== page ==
When it comes to auto theft, Colorado ranks first in the country. The really bad news, the numbers for 2022 put us in a hurry to repeat the infamous title.
This month the Common Sense Institute (CSI) released a new study detailing the latest statistics on auto theft in Colorado. The numbers are more than amazing. It is devastating to many Coloradoans and should serve as a wake-up call to elected officials and voters alike.
Keep in mind that CSI’s 2021 crime report revealed that Colorado’s auto theft rate has increased by 32%, making it the highest in the country. In the first six months of 2022, the theft rate rose another 17.2%. At the current rate of 4,007 per month, car thefts are on track to exceed 48,000 per year, an all-time high for a centenary state.
So far in 2022, four cities in Colorado have ranked among the top ten in the United States for auto theft. Of the list of 185 cities nationwide, Denver ranked second, Aurora ranked third, Westminster ranked eighth, and Pueblo ranked ninth. Together, these four cities account for 53.3% of the number one vehicle stolen statewide. Quarter 2022.
In this category, Colorado stands alone: Four states have more than one city in the top 25 for auto theft, and Colorado has seven.
Worst car theft place in Colorado? Denver International Airport (DIA). More cars are stolen from DIA than anywhere else in Colorado and accounts for nearly 3% of all cars stolen statewide.
If these statistics aren’t enough to convince you of the enormity of the problem, consider the financial impact. The estimated total value of stolen vehicles for 2022 is $848 million and is fast approaching the $1 billion mark. When you factor in the additional costs in terms of lost time, inconvenience, and insurance, the cost of this crime is even higher.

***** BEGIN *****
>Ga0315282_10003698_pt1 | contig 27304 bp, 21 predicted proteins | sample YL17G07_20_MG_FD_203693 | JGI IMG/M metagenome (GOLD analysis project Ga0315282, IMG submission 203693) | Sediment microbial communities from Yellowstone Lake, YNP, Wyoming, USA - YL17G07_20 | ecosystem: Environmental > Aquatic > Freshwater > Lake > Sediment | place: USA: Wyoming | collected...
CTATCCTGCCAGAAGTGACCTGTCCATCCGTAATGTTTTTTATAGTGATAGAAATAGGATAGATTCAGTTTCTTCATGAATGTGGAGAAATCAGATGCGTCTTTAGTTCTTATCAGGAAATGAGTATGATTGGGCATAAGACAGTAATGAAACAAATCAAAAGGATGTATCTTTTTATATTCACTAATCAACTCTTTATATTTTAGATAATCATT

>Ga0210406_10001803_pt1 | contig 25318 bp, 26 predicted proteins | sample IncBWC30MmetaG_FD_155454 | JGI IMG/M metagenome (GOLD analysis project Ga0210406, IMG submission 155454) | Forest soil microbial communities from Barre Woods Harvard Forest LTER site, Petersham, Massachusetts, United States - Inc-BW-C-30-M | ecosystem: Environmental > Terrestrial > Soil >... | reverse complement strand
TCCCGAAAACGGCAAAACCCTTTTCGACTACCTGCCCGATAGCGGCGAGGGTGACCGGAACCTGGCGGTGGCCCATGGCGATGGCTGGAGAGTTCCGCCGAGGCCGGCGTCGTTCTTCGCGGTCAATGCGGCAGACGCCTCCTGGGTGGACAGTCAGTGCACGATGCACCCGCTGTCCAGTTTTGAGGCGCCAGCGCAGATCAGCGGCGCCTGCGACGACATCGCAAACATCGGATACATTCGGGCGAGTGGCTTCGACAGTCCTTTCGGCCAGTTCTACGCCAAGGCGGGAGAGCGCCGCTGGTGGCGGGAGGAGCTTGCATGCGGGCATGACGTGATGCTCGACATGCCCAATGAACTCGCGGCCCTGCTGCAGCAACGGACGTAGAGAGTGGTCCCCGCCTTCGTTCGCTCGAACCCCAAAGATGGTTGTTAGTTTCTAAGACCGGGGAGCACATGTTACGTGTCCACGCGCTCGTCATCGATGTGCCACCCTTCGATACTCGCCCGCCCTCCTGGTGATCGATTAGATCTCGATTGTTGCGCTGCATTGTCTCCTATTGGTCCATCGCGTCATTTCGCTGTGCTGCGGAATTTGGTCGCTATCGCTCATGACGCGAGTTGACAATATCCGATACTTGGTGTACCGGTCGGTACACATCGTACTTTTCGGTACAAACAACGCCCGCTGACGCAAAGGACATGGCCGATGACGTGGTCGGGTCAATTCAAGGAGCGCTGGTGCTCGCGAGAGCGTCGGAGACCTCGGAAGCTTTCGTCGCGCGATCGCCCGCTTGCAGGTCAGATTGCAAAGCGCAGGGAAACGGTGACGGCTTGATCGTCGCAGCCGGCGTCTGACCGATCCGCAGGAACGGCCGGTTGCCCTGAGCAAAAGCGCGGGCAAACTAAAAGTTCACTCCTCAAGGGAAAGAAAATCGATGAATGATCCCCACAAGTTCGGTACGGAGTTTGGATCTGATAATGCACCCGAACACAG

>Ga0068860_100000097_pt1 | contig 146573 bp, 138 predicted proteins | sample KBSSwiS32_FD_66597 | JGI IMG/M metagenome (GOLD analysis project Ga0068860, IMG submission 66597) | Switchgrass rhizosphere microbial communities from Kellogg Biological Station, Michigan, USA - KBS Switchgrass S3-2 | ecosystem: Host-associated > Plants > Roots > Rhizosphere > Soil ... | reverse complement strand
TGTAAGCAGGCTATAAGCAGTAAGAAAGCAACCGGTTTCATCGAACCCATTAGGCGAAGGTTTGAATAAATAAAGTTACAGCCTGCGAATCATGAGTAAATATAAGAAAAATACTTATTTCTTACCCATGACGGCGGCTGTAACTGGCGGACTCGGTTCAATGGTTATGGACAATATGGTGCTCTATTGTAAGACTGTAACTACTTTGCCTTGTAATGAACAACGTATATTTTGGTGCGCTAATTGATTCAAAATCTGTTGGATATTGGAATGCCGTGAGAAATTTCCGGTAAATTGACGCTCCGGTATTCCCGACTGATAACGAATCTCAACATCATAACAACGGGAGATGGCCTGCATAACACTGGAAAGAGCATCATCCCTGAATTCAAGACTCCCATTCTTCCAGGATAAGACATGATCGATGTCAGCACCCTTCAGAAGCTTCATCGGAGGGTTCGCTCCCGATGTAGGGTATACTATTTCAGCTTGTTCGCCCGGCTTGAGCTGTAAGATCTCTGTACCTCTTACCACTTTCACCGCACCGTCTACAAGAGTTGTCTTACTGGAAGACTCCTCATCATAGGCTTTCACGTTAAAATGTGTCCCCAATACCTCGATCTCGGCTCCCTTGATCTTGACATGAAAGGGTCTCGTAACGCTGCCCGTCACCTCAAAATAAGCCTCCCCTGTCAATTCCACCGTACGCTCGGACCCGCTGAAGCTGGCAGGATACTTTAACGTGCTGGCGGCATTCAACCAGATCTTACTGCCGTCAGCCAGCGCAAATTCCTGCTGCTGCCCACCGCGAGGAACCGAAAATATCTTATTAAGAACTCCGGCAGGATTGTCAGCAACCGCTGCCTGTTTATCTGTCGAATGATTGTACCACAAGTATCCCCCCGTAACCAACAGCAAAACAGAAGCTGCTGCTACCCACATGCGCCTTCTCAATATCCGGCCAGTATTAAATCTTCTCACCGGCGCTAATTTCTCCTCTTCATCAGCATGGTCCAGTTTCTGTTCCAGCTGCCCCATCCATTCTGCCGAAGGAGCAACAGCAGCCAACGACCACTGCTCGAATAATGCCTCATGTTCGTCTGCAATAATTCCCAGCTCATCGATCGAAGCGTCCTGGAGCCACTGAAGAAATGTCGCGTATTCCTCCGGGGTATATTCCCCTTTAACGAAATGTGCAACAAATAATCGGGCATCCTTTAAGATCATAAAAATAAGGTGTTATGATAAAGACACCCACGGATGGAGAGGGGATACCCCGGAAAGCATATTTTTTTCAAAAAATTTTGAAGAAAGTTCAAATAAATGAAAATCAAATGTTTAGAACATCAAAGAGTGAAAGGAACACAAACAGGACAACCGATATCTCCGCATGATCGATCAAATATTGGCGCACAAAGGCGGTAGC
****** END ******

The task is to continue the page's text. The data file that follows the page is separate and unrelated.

There are leaders in this state who don’t think car theft is a big problem. They are wrong. When someone steals your car, they steal your livelihood.
According to CSI, 85% of Target cars cost $25,000 or less and 63.5% are less than $15,000. These are not cars driven by the governor or our members of Congress. These are the cars he drives every day, hardworking Coloradans.
If you live in a rural area, you may not have access to a bus or other transportation options. A stolen car means you lose your job, you can’t take your kids to the doctor, and you can’t get to the grocery store. It is a devastating reality for those who cannot bear it.
Also infuriating is a very common reaction from some of our elected officials, “The insurance will cover that.” Even our attorney general suggested that drivers get private insurance to cover catalytic converter theft. It is simply outrageous. More theft means higher insurance rates and that costs people money.
This is, of course, if insurance is available. An insurer announced this summer that it would no longer offer coverage of new Denver-area insurance policies on certain models due to the “alarming rate at which these vehicles are being stolen in the Denver area.”
Colorado, which has the highest rate of auto theft in the country, is considered a “hot spot” by insurance companies. According to the National Insurance Crime Bureau’s 2020 Hotspot Report, the Denver Metropolitan Statistical Area (MSA), which includes Denver, Aurora, and Lakewood, ranked third, and Pueblo MSA ranked seventh. Accordingly, insurance companies will adjust premiums upwards for all consumers in these areas, regardless of whether a car was stolen or not.
Did not matter